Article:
Sir, If every crisis is also an opportunity, it is now time to rethink the strategy for achieving peace in the Middle East. The latest and bloodiest conflict between Israel and Hamas has demonstrated that the policy of isolating Hamas cannot bring about stability. As former peace negotiators, we believe it is of vital importance to abandon the failed policy of isolation and to involve Hamas in the political process.
An Israeli–Palestinian peace settlement without Hamas will not be possible. As the Israeli general and statesman Moshe Dayan said: “If you want to make peace, you don’t talk to your friends. You talk to your enemies.” There can be no meaningful peace process that involves negotiating with the representative of one part of the Palestinians while simultaneously trying to destroy the other.
Whether we like it or not, Hamas will not go away. Since its victory in democratic elections in 2006, Hamas has sustained its support in Palestinian society despite attempts to destroy it through economic blockades, political boycotts and military incursions. This approach is not working; a new strategy must be found. Yes, Hamas must recognise Israel as part of a permanent solution, but it is a diplomatic process and not ostracisation that will lead them there. The Quartet conditions imposed on Hamas set an unworkable threshold from which to commence negotiations. The most important first step is for Hamas to halt all violence as a precondition for their inclusion in the process. Ending their isolation will in turn help in reconciling the Palestinian national movement, a vital condition for meaningful negotiations with Israel.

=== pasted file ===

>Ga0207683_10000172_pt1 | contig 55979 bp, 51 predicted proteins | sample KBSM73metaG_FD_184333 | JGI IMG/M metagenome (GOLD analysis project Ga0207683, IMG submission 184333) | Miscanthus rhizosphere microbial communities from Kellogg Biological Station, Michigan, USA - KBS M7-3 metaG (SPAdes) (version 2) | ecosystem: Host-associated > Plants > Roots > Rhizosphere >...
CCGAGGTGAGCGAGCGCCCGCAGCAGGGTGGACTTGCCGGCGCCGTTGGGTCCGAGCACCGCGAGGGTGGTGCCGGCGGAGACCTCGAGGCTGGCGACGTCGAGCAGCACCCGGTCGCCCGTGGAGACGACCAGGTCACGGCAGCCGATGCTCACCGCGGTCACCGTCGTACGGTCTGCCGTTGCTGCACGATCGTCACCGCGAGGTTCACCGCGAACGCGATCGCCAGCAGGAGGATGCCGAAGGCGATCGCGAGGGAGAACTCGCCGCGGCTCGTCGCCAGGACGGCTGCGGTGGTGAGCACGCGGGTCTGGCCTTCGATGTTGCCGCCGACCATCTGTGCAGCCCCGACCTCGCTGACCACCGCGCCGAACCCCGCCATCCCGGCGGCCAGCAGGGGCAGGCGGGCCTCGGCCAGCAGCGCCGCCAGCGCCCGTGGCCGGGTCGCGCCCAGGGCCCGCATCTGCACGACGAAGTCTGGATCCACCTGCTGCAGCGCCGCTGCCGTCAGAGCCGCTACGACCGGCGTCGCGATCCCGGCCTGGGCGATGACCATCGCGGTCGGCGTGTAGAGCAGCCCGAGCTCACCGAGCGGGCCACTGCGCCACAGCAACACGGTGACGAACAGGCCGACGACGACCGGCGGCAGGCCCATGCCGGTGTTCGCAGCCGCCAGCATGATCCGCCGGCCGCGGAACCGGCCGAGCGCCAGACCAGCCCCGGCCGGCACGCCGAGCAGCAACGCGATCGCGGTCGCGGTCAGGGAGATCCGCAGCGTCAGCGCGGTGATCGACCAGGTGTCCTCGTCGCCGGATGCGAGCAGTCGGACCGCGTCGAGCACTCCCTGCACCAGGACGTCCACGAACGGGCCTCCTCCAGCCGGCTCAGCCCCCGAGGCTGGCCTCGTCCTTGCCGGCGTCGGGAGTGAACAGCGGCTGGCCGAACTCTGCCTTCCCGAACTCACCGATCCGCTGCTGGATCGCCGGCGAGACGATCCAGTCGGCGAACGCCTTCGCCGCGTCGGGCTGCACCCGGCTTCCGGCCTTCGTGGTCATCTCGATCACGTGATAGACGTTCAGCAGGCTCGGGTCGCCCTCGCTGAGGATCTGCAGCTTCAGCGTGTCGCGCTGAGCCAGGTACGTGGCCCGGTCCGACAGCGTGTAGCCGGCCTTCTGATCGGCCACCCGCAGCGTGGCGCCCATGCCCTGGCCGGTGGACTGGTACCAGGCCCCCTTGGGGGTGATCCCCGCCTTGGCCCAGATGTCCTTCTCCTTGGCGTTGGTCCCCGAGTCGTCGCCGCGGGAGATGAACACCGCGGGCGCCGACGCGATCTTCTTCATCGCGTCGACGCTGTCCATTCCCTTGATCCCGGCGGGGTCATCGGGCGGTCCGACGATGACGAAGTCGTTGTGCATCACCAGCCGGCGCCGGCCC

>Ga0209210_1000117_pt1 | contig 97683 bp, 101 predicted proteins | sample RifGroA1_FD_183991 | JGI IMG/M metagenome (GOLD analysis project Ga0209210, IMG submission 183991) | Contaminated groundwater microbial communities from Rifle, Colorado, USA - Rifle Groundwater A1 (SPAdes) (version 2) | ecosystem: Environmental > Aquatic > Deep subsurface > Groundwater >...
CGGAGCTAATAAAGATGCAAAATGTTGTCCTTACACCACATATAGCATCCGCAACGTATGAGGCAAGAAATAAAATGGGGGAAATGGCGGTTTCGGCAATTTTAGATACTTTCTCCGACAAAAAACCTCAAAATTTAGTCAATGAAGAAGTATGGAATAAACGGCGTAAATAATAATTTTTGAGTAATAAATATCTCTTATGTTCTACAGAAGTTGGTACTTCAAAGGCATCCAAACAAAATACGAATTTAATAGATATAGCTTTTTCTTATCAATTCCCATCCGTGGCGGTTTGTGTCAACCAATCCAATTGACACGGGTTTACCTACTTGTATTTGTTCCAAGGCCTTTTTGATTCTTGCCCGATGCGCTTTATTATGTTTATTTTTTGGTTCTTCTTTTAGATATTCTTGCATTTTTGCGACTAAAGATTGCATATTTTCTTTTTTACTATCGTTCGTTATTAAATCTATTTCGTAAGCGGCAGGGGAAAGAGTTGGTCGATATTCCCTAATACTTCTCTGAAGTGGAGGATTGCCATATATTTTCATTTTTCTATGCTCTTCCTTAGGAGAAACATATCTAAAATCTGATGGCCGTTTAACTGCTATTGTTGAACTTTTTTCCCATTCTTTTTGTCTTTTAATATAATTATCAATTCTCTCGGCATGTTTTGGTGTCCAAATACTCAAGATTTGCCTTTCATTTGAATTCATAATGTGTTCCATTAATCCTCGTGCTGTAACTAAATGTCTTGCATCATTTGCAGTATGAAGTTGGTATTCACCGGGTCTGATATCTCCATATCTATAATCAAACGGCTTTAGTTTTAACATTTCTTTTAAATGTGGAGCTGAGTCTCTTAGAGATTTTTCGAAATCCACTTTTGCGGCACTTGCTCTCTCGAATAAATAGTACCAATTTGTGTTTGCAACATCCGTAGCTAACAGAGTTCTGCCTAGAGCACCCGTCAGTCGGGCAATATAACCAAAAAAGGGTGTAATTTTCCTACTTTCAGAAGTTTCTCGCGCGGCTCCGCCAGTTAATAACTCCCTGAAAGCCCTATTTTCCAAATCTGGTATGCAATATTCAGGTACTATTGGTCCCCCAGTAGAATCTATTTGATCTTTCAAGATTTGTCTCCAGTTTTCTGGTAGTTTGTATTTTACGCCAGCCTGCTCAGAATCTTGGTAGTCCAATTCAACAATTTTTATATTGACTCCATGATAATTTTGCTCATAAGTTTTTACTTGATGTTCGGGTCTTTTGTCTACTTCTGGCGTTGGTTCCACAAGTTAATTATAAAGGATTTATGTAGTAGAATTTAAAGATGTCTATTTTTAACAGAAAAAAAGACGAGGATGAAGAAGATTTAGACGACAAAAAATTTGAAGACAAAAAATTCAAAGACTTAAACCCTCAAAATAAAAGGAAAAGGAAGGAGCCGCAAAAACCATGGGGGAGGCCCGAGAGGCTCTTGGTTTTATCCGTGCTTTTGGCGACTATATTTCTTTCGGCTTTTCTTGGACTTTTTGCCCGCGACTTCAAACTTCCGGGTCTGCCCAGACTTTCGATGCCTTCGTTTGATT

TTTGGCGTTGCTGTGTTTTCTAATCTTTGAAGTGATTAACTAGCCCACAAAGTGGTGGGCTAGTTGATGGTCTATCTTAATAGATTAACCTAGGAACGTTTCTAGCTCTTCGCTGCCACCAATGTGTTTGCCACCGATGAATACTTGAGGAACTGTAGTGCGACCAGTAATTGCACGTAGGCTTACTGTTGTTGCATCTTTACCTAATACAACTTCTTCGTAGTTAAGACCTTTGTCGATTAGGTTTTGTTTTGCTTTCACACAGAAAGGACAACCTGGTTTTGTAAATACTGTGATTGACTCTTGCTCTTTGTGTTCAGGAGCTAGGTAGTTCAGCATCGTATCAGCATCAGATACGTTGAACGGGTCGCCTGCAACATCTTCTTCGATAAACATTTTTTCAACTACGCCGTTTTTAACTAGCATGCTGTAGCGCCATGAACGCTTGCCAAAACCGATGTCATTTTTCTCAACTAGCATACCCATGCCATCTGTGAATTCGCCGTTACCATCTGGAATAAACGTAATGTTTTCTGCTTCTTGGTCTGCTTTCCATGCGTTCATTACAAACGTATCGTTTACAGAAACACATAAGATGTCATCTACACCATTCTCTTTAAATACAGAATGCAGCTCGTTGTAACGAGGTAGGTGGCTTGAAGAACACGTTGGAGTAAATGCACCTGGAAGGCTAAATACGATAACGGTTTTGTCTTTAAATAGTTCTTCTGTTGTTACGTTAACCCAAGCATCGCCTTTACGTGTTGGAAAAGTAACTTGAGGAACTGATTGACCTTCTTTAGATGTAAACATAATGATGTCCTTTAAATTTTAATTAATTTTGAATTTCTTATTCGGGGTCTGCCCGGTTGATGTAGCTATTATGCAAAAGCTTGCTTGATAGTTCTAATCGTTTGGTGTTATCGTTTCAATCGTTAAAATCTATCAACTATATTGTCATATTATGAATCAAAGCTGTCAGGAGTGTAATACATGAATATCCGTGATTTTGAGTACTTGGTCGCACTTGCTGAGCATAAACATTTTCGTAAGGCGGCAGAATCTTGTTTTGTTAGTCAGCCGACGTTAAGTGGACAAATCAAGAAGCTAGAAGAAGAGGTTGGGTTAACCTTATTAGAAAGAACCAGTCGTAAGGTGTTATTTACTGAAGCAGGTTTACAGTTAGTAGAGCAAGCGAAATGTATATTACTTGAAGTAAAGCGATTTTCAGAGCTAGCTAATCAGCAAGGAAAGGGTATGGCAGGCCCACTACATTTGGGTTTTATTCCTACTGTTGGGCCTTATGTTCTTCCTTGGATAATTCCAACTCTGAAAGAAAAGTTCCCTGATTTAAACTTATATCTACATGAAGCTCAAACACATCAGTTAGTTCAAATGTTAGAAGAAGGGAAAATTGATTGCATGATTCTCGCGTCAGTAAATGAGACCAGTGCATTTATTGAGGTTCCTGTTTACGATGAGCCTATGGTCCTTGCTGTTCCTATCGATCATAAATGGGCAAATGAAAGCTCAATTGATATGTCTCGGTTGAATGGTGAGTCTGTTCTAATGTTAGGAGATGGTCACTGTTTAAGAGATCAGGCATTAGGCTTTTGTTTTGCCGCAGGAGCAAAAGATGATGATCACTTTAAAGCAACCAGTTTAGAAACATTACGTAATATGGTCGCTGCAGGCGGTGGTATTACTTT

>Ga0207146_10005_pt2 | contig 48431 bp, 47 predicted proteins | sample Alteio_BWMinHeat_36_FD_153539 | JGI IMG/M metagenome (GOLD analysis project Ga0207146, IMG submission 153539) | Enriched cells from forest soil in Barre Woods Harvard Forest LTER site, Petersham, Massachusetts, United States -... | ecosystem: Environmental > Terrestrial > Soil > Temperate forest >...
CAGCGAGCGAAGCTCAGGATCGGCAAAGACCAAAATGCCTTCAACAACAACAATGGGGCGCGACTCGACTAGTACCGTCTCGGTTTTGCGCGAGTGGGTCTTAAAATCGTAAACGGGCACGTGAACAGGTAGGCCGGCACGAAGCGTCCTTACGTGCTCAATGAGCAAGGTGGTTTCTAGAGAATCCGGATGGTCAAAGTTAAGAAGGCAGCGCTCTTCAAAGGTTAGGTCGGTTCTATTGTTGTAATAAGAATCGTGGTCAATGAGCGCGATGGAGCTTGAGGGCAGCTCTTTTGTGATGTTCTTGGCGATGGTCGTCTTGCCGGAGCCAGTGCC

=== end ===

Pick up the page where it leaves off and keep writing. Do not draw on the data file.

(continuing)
We have learnt first-hand that there is no substitute for direct and sustained negotiations with all parties to a conflict, and rarely if ever a durable peace without them. Isolation only bolsters hardliners and their policies of intransigence. Engagement can strengthen pragmatic elements and their ability to strike the hard compromises needed for peace.
The new US Administration and the appointment of George Mitchell as the Middle East envoy give hope that a new strategy grounded in realism and not ideology will be pursued. Without this, there will be no two-state solution and no peace and security for either Israelis or Palestinians. We must recognise that engaging Hamas does not amount to condoning terrorism or attacks on civilians. In fact, it is a precondition for security and for brokering a workable agreement.
Lord Ashdown of Norton-sub-Hamdon
Dr Shlomo Ben-Ami (Israel Foreign Minister, 2000-01)
Betty Bigombe (former Uganda Government minister)
Alvaro de Soto (UN Special Coordinator for the Middle East Peace Process and Envoy to the Quartet, 2005-07).
Gareth Evans (Australian Foreign Minister, 1988-96)
Peter Gastrow (former Member of Parliament in South Africa and member of the National Peace Committee and the National Peace Secretariat)
Gerry Kelly (Sinn Féin member of the Northern Ireland Assembly)
John Hume (Leader of the Social
Democratic Liberal Party of Northern Ireland, 1979-2001)
Dr Ram Manikkalingam (Founder of the Dialogue Advisory Group)
Lord Patten of Barnes